The Cove of Meriwether County
|The Wright Cabin, built in 1832, is part of Stan’s wife’s family. It is one of the original cabins built in the Cove in Meriwether County. Photo by Stan Cartwright|
By Don and Diane Wells
With part four of this series, we continue the story of families who lived under the burden of hiding their Indian culture for fear of being removed to Oklahoma. Stan Cartwright’s story is centered in a cove in Middle Georgia in Meriwether County.
The Cove is, in fact, a meteorite impact crater located on the east side of Meriwether County. The Flint River cuts through the eastern side of the formation. The circular impact crater, with its high, mountainous sides, forms a place of isolation, a place of safety. It might be considered a “sanctuary.”
Black Elk, Holy Man of the Oglala Sioux, said, “Everything the power of the world does is done in a circle. The sky is round and I have heard that the Earth is round like a ball and so are all the stars. … The life of a man is a circle from childhood-to-childhood, and so it is in everything where power moves. Our tipis were round like the nests of birds, and these were always set in a circle, the nation’s hoop, a nest of many nests, where the Great Spirit meant for us to hatch our children.”
The early Indian trade routes and pathways went west, north and south of the Cove, but none of them went through it, probably because one would have to cross over the mountainous ring twice going in any direction. The archaeological evidence found in the Cove shows that indigenous people have lived—or at least visited—there from the Archaic period, approximately 10,000 years ago, until today. During the Historic period, the Muskogee-Creek and other Indian heritages lived in the Cove.
The Cove has many artesian springs with good water, the land in the bottom of the Cove is very fertile and the Flint River is a source of food. In the Cove are two ancient Indian fish weirs that remain in existence today.
This place of sanctuary is where indigenous people of many Indian heritages came to stay. Families with Cherokee, Choctaw, Chickasaw and Muskogee-Creek have lived there for generations. The story of how these people knew about this place is not known; perhaps it was shared when they traveled the thousands of miles of trails to trade and hunt. Even the Iroquois knew about White Sulphur Springs and its waters with healing properties that exists 10 miles west of the Cove. It is to this sanctuary that Stan’s family migrated many generations ago.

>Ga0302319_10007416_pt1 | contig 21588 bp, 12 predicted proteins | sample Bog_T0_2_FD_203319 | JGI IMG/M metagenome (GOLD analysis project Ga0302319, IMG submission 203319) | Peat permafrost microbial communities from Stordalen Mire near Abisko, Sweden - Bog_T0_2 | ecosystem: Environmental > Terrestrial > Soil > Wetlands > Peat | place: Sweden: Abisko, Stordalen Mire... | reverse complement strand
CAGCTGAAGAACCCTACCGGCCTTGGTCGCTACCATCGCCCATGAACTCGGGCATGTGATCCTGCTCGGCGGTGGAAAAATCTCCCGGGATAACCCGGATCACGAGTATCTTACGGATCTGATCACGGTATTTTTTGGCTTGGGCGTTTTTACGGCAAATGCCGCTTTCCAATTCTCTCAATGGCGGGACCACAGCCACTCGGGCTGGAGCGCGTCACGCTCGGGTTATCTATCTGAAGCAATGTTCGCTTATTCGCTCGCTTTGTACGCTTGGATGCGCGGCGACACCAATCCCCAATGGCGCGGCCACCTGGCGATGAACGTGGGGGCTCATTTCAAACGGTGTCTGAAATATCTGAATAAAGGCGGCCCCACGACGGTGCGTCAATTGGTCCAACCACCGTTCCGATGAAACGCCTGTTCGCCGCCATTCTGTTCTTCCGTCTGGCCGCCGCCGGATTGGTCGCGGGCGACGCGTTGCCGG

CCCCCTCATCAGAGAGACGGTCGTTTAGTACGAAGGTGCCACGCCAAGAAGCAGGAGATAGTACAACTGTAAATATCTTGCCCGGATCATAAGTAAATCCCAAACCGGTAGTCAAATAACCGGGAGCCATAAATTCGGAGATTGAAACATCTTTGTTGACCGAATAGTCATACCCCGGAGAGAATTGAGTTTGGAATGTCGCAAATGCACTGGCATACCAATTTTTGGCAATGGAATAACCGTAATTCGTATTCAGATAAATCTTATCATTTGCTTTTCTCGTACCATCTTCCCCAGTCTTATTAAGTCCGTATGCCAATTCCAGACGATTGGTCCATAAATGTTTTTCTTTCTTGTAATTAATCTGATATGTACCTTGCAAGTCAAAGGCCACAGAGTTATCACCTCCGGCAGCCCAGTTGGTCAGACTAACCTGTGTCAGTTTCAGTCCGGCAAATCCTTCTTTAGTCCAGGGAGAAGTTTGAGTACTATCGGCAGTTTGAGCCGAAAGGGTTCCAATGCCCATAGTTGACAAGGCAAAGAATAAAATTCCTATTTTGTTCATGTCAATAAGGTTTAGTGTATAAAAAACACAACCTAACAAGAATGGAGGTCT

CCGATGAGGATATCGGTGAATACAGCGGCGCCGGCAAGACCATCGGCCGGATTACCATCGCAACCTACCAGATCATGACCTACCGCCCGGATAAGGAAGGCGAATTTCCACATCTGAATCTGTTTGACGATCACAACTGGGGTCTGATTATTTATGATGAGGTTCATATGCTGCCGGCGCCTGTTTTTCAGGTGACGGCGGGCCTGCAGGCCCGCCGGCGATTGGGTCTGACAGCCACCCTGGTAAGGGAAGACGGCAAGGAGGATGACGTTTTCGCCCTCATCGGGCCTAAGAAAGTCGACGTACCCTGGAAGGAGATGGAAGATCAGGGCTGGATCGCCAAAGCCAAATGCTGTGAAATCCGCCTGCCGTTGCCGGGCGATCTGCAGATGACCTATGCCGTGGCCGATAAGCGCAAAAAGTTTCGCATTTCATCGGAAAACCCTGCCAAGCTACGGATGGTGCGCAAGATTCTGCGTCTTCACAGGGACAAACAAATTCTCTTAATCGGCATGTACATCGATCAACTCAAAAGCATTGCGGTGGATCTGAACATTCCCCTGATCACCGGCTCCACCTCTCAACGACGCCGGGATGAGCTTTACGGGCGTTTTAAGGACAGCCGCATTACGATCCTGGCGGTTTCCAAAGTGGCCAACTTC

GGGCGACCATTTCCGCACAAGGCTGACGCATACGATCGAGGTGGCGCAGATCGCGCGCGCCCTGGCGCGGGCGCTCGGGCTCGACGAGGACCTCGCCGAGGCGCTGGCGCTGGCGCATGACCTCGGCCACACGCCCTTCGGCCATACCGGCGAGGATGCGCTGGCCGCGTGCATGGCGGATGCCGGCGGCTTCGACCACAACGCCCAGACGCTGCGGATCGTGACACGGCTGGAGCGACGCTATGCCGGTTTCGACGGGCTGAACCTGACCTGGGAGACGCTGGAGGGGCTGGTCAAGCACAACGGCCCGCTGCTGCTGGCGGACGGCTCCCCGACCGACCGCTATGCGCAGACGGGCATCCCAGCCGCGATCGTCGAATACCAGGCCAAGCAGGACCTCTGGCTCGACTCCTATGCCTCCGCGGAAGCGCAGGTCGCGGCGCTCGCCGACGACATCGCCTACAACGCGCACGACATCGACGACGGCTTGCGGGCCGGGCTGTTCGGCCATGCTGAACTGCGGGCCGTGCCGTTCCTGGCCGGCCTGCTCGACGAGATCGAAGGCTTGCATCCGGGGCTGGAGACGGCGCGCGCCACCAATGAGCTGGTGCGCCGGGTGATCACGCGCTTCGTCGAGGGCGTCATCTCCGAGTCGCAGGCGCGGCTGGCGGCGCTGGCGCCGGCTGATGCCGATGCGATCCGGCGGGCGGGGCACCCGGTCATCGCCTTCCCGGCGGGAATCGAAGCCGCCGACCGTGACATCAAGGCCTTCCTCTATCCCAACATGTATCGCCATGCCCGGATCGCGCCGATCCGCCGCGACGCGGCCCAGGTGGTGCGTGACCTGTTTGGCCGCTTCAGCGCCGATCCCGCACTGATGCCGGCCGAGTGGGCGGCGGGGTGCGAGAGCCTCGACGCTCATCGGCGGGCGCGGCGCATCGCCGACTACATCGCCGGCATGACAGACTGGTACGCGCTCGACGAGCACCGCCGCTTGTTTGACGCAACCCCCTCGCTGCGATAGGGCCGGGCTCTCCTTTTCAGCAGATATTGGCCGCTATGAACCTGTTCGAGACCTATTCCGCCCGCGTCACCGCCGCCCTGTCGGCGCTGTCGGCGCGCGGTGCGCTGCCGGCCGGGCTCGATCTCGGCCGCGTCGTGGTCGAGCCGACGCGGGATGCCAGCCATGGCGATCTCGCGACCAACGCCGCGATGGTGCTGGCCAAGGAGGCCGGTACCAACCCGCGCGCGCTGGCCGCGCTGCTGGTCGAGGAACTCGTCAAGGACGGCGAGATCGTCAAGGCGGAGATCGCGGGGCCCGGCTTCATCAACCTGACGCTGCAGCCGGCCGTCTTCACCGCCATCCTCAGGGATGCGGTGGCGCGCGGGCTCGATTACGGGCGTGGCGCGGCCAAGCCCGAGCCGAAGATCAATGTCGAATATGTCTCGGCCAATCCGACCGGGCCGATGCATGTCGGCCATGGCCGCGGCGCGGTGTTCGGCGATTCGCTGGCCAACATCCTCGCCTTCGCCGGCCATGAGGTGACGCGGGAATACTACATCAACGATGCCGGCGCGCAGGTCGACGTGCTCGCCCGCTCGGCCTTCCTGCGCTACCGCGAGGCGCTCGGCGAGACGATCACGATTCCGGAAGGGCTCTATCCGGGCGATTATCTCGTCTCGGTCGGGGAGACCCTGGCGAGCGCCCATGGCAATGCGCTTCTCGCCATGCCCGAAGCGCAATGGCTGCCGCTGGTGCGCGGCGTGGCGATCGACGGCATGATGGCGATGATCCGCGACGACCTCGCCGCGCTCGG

Because his family with Muskogee-Creek heritage did not want to be found, they did not record a lot about their whereabouts. They also avoided the census takers in order to remain off the record. Thus, it is hard to track the time his ancestors moved into the Cove.
It is likely his ancestors initially were living just east of the Flint River in a place called Long Branch. The land on the east side of the river was ceded to the U.S. by the Creek Indians in 1821, and they had to leave and move to the west side.
Just six years later, however, William McIntosh, chief of the Lower Creek Indians, relinquished the lands between the Flint and Chattahoochee rivers—against the wishes of many Creek Indians. Thus, the Creeks were required to move farther west into a small part of Alabama that remained in Creek hands. Not all moved; Stan’s ancestors probably began their life in the Cove hiding from the government that wanted them out of this territory.
Those who lived in the Cove were a mix of Indian heritage and pioneers—mostly Scotch-Irish—who also did not like the government. Their closely knit society lived, mostly harmoniously, apart from the outside world. They banded together to protect each other from those who wanted to harm any member of the Cove.
Stan said, “If an unknown person ventured into the Cove, all work stopped until it could be determined what this person’s purpose was for being in the Cove.” As a young boy, Stan’s father took him to see the caves nearby on the Flint River where they could hide if someone from the government was coming to take them away.
Stan's heritage is Muskogee-Creek on his father's side and Cherokee on his mother's side. Some of the family members were included in the census roles of Oklahoma Indian tribes. One of his relatives was Jessie Bartley Milam, 1884-1949, who was the principal chief of the Cherokee Nation from 1941 to 1949.
Stan's great-great-grandfather, John Benjamin Cartwright (1812-1895) was probably the first of the Cartwright family to arrive in the area of the Cove. Stan's great-grandfather, Benjamin Hill Cartwright, was born in the Cove in 1857. It is through Willie Lou Allen, who married one of the Cartwright men, that Stan inherits his Muskogee Creek bloodline. Some of the Cartwright men removed to Oklahoma with their Indian wives. Stan's great-grandfather, Benjamin Hill Cartwright, is buried in Woodbury, Ga., just north of the Cove. Next to him are two graves that are identified as “Indian.”
Stan's other great-grandfather, Arthur Allen, born 1873, Tallapoosa, Ala., was in the Cove by around 1890. He came to the Cove, following sawmills in the late 1800s and early 1900s. Eventually, he found himself in a small community called Long Branch, just east of the Flint River and the Cove.
Long Branch is also called "Over the Top" because it is located on the top of the eastern rim of the meteorite crater that formed the Cove. Along the banks of the secluded Long Branch Creek and the Flint River, Stan's paternal great-grandfather met Lou Teal, a Muskogee-Creek Indian woman living and hiding from the world to avoid removal.
Although Stan is both Muskogee-Creek and Cherokee, he was raised in the ways of the Muskogee-Creek, and it is this heritage that gave his family the ability to live close to the land and survive in an environment where the hunter-gatherer way of life was the norm.
Next month, we will begin to share Stan’s story of growing up Indian.